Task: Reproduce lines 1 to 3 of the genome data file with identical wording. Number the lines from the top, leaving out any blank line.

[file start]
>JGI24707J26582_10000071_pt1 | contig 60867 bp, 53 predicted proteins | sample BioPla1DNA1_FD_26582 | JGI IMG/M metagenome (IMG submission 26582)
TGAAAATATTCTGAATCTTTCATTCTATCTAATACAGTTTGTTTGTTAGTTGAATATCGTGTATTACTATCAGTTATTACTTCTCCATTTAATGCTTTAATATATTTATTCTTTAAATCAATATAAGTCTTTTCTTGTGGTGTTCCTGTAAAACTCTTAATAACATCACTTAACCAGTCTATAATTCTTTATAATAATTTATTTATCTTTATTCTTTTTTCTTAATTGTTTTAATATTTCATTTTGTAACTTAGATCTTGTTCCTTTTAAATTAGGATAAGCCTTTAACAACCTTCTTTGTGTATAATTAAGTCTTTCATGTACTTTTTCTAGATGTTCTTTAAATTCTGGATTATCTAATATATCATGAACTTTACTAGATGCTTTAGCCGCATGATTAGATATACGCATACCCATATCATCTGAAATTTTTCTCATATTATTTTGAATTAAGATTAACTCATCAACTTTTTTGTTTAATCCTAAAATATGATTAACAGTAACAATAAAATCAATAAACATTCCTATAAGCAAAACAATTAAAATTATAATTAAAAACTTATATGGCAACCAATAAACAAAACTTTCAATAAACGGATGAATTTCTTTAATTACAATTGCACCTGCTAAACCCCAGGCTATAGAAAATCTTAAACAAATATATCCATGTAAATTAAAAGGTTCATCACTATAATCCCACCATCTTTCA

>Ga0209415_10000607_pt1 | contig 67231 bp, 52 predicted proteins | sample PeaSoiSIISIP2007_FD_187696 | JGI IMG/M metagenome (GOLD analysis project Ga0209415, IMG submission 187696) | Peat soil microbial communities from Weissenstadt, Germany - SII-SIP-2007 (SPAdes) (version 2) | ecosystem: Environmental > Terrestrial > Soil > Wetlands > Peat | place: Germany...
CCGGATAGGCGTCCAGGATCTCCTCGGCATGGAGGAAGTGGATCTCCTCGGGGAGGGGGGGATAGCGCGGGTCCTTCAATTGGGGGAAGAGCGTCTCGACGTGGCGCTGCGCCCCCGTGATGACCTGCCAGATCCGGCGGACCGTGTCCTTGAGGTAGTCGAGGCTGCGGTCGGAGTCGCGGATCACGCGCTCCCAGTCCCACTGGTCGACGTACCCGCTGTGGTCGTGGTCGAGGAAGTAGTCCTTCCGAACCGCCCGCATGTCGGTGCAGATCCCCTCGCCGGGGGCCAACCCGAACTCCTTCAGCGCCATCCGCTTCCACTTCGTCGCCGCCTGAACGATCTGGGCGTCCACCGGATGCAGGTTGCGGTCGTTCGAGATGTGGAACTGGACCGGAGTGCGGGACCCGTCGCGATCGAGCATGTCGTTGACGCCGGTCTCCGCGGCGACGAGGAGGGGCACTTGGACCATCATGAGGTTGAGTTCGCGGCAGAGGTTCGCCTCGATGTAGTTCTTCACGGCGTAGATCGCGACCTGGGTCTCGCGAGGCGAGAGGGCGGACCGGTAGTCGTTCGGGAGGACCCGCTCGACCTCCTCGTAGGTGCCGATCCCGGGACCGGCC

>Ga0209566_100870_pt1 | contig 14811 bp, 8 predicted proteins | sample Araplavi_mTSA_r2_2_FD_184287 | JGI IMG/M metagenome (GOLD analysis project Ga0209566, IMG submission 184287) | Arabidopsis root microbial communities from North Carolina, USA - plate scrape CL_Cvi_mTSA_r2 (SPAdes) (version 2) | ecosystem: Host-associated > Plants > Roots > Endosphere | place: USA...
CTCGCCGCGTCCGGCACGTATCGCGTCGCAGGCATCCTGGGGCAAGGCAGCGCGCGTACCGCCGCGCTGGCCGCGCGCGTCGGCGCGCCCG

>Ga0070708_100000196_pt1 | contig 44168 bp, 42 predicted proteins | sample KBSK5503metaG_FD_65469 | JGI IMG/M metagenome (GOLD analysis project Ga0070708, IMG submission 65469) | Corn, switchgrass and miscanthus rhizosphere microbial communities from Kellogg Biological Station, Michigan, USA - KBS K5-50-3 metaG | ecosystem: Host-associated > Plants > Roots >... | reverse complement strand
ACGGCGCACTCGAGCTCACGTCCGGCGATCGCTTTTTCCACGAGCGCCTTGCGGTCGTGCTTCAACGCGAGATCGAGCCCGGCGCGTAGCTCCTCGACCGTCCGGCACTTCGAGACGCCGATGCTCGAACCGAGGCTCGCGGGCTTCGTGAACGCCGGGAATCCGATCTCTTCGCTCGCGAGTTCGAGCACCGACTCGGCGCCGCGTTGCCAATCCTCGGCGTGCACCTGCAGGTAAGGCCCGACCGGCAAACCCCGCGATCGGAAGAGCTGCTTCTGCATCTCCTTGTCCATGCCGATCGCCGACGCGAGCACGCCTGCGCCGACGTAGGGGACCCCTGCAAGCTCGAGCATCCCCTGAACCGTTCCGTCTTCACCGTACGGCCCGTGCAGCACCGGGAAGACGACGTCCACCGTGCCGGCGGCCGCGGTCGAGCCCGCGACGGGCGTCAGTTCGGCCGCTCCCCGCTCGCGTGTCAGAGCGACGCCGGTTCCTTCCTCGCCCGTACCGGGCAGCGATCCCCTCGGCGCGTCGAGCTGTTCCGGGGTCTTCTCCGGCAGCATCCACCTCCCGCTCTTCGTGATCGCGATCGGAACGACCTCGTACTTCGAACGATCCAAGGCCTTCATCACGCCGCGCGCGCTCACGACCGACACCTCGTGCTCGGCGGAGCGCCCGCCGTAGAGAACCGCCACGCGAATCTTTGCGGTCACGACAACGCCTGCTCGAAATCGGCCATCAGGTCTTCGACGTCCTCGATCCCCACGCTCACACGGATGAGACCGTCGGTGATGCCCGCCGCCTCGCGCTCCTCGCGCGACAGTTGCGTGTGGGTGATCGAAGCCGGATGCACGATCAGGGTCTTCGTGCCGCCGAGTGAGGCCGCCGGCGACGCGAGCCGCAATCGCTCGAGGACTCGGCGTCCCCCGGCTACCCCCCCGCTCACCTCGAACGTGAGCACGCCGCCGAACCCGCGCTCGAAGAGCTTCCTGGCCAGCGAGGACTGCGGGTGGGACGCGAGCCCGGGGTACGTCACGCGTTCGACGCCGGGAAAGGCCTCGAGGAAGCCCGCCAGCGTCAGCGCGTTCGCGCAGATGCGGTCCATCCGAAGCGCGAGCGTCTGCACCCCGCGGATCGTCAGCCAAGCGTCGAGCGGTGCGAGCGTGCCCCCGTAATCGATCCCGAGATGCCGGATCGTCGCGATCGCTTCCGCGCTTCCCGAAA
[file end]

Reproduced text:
>JGI24707J26582_10000071_pt1 | contig 60867 bp, 53 predicted proteins | sample BioPla1DNA1_FD_26582 | JGI IMG/M metagenome (IMG submission 26582)
TGAAAATATTCTGAATCTTTCATTCTATCTAATACAGTTTGTTTGTTAGTTGAATATCGTGTATTACTATCAGTTATTACTTCTCCATTTAATGCTTTAATATATTTATTCTTTAAATCAATATAAGTCTTTTCTTGTGGTGTTCCTGTAAAACTCTTAATAACATCACTTAACCAGTCTATAATTCTTTATAATAATTTATTTATCTTTATTCTTTTTTCTTAATTGTTTTAATATTTCATTTTGTAACTTAGATCTTGTTCCTTTTAAATTAGGATAAGCCTTTAACAACCTTCTTTGTGTATAATTAAGTCTTTCATGTACTTTTTCTAGATGTTCTTTAAATTCTGGATTATCTAATATATCATGAACTTTACTAGATGCTTTAGCCGCATGATTAGATATACGCATACCCATATCATCTGAAATTTTTCTCATATTATTTTGAATTAAGATTAACTCATCAACTTTTTTGTTTAATCCTAAAATATGATTAACAGTAACAATAAAATCAATAAACATTCCTATAAGCAAAACAATTAAAATTATAATTAAAAACTTATATGGCAACCAATAAACAAAACTTTCAATAAACGGATGAATTTCTTTAATTACAATTGCACCTGCTAAACCCCAGGCTATAGAAAATCTTAAACAAATATATCCATGTAAATTAAAAGGTTCATCACTATAATCCCACCATCTTTCA

>Ga0209415_10000607_pt1 | contig 67231 bp, 52 predicted proteins | sample PeaSoiSIISIP2007_FD_187696 | JGI IMG/M metagenome (GOLD analysis project Ga0209415, IMG submission 187696) | Peat soil microbial communities from Weissenstadt, Germany - SII-SIP-2007 (SPAdes) (version 2) | ecosystem: Environmental > Terrestrial > Soil > Wetlands > Peat | place: Germany...